Nineteenth Century Labor and Industry
African workers were present in English America at least as early as 1619. In that year, a Dutch sea captain brought nineteen of them to Jamestown in the recently established colony of Virginia. Initially considered "servants," by the late 1600s, in Virginia and in other colonies, their status had degenerated into slavery. In the southern colonies, they were used primarily as agricultural laborers in the growing of tobacco in the Chesapeake area, and sugar, rice, and indigo in Carolina. To the north, their tasks were more varied. Some were farm hands, dock workers and helpers to craftsmen.
Pennsylvanians were reluctant to import and use African slaves. Their proportion of the colony's population never exceeded about five percent. After decades of vigorous opposition by Philadelphia area Quakers, Pennsylvania's Legislature in 1780 became the first to abolish slavery. The law itself provided for only extremely gradual emancipation; nevertheless, many Pennsylvanians allowed their slaves to buy their freedom or specified in their wills that their slaves should be set free.
In freedom, some African-Americans achieved excellence in their professions. Richard Allen and Absalom Jones became clergymen and founded African Methodist Episcopal and Episcopal congregations, respectively. James Derham became a physician. Benjamin Banneker became an outstanding mathematician and participated in planning of the new nation's capital at Washington. In time, James Forten, a Philadelphia sailmaker, who employed numerous African-Americans, became one of that city's wealthiest citizens.
Despite the prominence of some African-Americans, most were consigned to menial tasks in Pennsylvania's economy, including its developing iron industry. Essential in the manufacture of ship fittings, agricultural tools, cooking utensils, and many other products, Pennsylvanians began to produce iron in the southeastern portion of the colony in 1717. Because the fuel was charcoal (wood), the industry flourished not in towns and cities, as in the second half of the nineteenth and twentieth centuries, but in rural areas. As the supply of wood was exhausted in the original area of production, the industry moved west.
In 1810, Roland Curtin, an Irish immigrant, built an iron forge on the Bald Eagle Creek in Centre County. Curtin expanded his "Eagle Iron Works" to include 30,000 acres of farm, ore, and forest land; three blast furnaces; rolling, grist, and saw mills; a store; school; four "semi-mansions" for family members; and approximately seventy dwellings for his 100-200 full and part time employees. His workers included, among others, drivers who transported wood to the wood-cutters; colliers who prepared the charcoal; miners who dug the ore; a founder who determined what amounts of ore and limestone (used as a flux to burn impurities from the ore) to put in the furnace; the iron master whose responsibility it was to tap the furnace of its molten iron at the proper time; and teamsters who carried the iron to markets east and west.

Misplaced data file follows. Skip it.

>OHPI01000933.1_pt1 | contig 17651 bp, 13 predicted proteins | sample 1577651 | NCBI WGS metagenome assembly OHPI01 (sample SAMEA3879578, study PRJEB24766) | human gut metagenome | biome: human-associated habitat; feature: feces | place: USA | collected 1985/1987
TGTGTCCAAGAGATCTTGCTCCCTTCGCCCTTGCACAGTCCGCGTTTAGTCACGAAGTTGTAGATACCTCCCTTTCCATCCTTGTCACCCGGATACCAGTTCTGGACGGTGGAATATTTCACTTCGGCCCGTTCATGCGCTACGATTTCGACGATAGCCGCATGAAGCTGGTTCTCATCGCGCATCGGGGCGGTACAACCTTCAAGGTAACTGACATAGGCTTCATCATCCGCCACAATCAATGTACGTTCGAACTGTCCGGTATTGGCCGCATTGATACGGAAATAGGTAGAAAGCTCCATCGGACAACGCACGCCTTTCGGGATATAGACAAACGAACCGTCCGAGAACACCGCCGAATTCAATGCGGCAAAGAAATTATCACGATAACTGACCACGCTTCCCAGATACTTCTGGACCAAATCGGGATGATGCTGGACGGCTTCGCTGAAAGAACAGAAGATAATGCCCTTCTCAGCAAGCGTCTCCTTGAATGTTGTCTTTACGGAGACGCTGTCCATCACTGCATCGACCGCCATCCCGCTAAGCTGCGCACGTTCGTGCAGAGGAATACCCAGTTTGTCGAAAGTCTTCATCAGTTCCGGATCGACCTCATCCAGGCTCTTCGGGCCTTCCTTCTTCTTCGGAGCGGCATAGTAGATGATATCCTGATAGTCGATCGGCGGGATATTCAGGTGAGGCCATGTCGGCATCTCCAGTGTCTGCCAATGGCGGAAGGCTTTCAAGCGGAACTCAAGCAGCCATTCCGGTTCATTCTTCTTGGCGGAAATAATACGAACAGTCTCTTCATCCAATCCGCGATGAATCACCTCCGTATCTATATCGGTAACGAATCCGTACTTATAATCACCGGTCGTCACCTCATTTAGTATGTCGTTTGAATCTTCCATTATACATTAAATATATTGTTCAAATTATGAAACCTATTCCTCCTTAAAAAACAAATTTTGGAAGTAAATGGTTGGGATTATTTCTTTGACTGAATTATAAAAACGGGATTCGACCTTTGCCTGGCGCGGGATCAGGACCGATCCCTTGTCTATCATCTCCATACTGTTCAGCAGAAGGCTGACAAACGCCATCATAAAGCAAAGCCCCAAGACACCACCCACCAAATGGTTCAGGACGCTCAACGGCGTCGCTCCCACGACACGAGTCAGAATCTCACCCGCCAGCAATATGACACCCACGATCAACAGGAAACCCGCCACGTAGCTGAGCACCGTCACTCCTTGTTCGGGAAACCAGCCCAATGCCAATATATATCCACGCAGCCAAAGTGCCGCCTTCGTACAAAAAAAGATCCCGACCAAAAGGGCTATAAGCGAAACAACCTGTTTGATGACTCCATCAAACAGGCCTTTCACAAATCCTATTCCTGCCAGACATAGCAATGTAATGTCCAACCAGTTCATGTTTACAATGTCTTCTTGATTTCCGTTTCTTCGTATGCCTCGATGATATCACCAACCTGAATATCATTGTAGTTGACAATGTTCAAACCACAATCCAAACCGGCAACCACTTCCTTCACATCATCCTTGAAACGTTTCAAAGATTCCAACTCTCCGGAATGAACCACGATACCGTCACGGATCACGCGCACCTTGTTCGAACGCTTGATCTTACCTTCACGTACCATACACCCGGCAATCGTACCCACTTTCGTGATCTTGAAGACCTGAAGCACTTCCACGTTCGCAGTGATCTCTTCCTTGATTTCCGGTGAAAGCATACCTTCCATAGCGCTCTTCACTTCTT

Although most of the ironworkers were of European ancestry, some were African-Americans. As early as the 1770s, Blacks worked at the iron foundry at the Hopewell plantation in Berks County. By the 1830s, Roland Curtin employed at least a few at his Eagle Iron Works. It is not possible to determine exactly what they did, but it is unlikely that they held skilled positions here, or at any other iron plantation. The extant records do not reveal whether they lived in the company houses, but they might have resided there with the white workers and their families. What the records do indicate is that they frequented the company store. There they purchased goods that they needed on credit like the white workers. The document presented here is probably typical of the variety of goods bought at such a store. It shows, "Berry Cook, negro" bought in June and July of 1831, bacon and beef; fabrics such as calico, flannel, and muslin; stockings, combs, "1 pair Shoes for Wife" and other necessities. As noted at the bottom of the document, Mr. Cook earned credit for his purchases, for example $28.44 "By Making 8 ton 15¢ Blooms [a bar of iron for use by blacksmiths] @ 3.25 with Snowden", probably the man he assisted; and $3.00 for "6 days Mowing & Making Hay". Entries for other workers whose ethnicity is not given, probably because they were white, show they made similar types of purchases, except for the forge manager. Presumably, his salary was higher, enabling him to buy more expensive goods, such as chocolate and molasses. A forgeman, also a specialized worker and probably white, obtained three glass plates and six decanters.
It is significant to note that African-Americans found employment at Roland Curtin's Eagle Iron Works with whites. They made purchases at the company store that were similar to those of other workers of the same status. Variations in types of purchases seem more the result of economic than racial differences.